This instructable is designed to not only build from mostly house-hold items a fish feeding flux capacitor in a book that is powered by Arduino, rather it also serves a purpose in showing that anything is possible and that often-times the simplest things can be combined into something beautifully complex.
I have used a variety of my own knowledge, information from online, and some other instructables which I will properly give credit to throughout this instructable.
You can also see this project featured on EternityAthletics.com
DISCLAIMER: Some of the links within this instructable may correspond to affiliate relationships. I will provide alternative locations to purchase, and if you choose to purchase through the links I may receive a small commission however you will not be charged extra for said purchase.
Step 1: Materials
- (1) Sheet of 8" x 10" acrylic, 0.080" thick (I purchased mine from Lowe's, also available at Home Depot)
- (1) 9V Battery
- (1) Plastic drinking straw (I had some thicker ones, but regular restaurant straws will work)
- (1) Motor (any small one will do, but I had some of these Hubsan replacement motors around)
- (3) Water bottle caps
- (3) 3-4" pieces of yellow 20awg wire
- (3) 1-2" nails
- (1) Book
- (1) Arduino Pro Mini MEGA328P (also available from Fry's Electronics and some local electronic stores)
- (1) Breadboard power supply module compatible with Arduino (you could wire your own, or purchase similar ones from Fry's Electronics)
- (3) 5mm Blue LED bulbs (I used round as it was easy to mount into the water bottle cap, these are also available on eBay, at Radioshack, and at Fry's Electronics)
- (1) 9V Battery Lead with Electrical Wire (Also availabel at Radioshack, Fry's Electronics, and possibly Walmart in some areas)
- (3) Wing nuts (preferably orange or red to more closely match the Flux Capacitor look)
- (1) Resistor, 270 Ohm
- (1) Transistor, PN2222
- (1 - optional) Diode, 1N4001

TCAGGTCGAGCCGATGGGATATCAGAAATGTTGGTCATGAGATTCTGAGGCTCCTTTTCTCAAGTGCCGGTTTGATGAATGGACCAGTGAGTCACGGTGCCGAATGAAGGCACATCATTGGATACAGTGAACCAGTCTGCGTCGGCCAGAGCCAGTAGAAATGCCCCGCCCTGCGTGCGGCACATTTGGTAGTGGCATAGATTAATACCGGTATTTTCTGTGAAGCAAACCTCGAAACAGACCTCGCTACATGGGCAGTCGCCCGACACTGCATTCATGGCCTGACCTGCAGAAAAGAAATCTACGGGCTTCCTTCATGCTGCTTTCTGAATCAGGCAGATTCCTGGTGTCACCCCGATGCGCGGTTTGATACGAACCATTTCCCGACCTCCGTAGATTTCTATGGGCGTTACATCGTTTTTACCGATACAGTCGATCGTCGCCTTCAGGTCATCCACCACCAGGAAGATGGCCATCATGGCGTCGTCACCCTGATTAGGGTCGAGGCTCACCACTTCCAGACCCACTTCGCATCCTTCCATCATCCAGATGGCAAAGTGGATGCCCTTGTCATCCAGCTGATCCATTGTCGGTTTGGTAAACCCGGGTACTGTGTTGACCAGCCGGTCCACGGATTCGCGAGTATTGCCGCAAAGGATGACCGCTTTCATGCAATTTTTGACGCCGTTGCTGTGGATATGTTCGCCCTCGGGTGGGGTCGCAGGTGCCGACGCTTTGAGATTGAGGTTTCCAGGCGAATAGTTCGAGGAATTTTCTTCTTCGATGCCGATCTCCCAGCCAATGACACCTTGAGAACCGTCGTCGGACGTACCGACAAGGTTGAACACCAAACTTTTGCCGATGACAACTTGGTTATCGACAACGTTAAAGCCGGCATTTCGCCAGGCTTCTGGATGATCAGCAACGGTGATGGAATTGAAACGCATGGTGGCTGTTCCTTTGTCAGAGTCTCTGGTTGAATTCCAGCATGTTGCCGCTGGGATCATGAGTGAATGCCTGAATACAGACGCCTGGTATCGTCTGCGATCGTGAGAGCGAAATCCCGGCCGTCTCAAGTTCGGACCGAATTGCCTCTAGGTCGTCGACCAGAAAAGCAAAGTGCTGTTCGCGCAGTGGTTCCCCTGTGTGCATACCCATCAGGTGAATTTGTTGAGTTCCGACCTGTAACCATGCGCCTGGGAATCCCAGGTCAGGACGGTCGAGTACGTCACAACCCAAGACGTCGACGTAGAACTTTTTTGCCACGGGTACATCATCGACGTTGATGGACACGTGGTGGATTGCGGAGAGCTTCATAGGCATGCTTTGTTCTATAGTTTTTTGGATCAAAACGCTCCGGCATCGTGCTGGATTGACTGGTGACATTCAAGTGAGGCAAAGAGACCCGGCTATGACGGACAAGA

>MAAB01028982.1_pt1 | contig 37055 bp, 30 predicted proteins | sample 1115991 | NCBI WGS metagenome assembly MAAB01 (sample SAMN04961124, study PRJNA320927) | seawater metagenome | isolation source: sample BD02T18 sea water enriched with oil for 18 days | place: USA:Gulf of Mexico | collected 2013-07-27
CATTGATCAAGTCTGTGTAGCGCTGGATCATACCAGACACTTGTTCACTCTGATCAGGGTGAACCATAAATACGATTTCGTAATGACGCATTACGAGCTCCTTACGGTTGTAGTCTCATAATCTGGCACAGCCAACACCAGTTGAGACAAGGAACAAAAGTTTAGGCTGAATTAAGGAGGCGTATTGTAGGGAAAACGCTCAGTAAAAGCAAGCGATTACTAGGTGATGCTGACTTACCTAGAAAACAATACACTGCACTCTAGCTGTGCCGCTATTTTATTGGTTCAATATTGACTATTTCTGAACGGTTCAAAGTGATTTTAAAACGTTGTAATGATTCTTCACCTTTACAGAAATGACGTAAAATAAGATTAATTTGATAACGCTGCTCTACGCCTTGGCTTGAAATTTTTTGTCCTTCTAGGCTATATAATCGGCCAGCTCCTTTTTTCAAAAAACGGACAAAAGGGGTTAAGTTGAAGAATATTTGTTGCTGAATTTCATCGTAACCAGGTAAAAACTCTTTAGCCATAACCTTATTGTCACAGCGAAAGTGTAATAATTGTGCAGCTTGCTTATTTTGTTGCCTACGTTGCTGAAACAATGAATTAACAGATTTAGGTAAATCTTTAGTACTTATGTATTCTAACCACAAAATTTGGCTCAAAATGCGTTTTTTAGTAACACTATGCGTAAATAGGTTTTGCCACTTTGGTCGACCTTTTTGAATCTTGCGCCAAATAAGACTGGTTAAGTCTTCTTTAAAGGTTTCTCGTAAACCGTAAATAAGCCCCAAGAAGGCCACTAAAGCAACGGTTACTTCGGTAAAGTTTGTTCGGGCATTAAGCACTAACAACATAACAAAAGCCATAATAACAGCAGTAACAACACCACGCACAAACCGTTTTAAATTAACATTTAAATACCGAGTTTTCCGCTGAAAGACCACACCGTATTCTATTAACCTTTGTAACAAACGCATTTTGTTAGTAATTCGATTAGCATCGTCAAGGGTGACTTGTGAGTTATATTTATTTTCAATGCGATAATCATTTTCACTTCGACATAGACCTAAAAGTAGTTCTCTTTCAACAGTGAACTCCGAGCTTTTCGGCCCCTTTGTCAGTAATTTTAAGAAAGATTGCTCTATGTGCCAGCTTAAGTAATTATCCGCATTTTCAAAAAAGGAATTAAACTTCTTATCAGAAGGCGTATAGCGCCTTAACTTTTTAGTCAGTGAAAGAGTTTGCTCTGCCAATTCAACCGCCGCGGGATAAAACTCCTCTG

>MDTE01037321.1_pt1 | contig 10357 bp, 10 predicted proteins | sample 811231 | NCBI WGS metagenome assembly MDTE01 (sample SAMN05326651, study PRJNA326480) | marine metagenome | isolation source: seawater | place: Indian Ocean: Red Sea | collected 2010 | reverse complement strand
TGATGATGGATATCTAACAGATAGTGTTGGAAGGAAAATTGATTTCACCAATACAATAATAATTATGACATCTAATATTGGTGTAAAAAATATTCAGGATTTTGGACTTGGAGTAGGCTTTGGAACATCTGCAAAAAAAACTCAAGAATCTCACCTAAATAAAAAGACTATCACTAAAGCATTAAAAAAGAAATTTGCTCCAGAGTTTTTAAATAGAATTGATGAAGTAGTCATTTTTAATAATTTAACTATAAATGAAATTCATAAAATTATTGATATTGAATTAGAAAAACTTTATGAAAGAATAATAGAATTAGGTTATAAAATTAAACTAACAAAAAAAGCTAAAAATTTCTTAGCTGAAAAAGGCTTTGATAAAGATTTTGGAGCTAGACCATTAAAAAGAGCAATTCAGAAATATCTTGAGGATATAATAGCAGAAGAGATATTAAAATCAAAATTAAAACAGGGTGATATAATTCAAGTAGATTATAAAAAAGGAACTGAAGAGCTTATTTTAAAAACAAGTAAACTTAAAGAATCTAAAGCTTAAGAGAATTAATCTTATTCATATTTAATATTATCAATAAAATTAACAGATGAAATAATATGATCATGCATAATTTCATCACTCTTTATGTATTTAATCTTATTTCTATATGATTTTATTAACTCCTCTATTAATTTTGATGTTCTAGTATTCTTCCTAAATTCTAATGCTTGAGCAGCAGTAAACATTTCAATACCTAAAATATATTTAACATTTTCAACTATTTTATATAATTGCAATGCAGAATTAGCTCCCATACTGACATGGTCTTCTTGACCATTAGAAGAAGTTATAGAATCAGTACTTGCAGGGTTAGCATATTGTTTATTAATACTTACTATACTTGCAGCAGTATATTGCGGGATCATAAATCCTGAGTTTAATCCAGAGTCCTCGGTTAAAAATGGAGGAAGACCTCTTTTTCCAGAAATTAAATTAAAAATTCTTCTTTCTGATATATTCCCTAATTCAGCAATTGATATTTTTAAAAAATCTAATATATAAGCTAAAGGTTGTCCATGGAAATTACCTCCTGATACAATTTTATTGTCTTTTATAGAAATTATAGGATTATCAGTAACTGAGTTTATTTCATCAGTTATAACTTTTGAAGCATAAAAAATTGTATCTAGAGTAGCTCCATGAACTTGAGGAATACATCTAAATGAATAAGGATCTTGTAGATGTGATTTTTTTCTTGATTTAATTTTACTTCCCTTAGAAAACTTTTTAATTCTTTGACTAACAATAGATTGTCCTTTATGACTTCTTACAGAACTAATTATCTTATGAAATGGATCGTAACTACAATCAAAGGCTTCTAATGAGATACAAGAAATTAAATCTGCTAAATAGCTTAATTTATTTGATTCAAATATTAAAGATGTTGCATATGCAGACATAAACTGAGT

Step 2: Tools
- Power drill
- Drill bits (sized for the diameters of the LED and motor)
- Hot glue gun
- Soldering Iron and Solder
- Table saw, Band saw, or similar saw to cut the Acrylic Sheets
Step 3: Hollow the Book
For this part I browsed through this instructable:
Here is the process I followed:
- Tape the inside front cover of the book completely so that the wood glue does not adhere to the cover.
- Close the book and spread wood glue all over the sides of the pages.
- Clamp the book shut and use your finger to wipe the glue clean for a more "book-like" appearance of pages as if there weren't glue there (it will look better when it dries)
- When the glue has completely dried (I let it sit in direct sunlight for 2-3 hours), open the front cover. You may need to use a box cutter or other fine blade to release the taped area from the wood glue.
- Mark the area you want to clear out with a pencil, and then start using the box cutter to cut out 5-10 pages at a time. This was extremely time consuming and it requires a lot of patience. I'll be honest in saying that about 20-30 minutes in I started switching between a dremel, a drill, an angle grinder, and the box cutter in order to get the rest of the pages hollowed out.
- Once the book is hollowed remove all tape and excess materials, use sandpaper to clean the cut areas and form more perfectly the inside of the box.
Step 4: Create the Feeder Tank / Electronics Holding Panel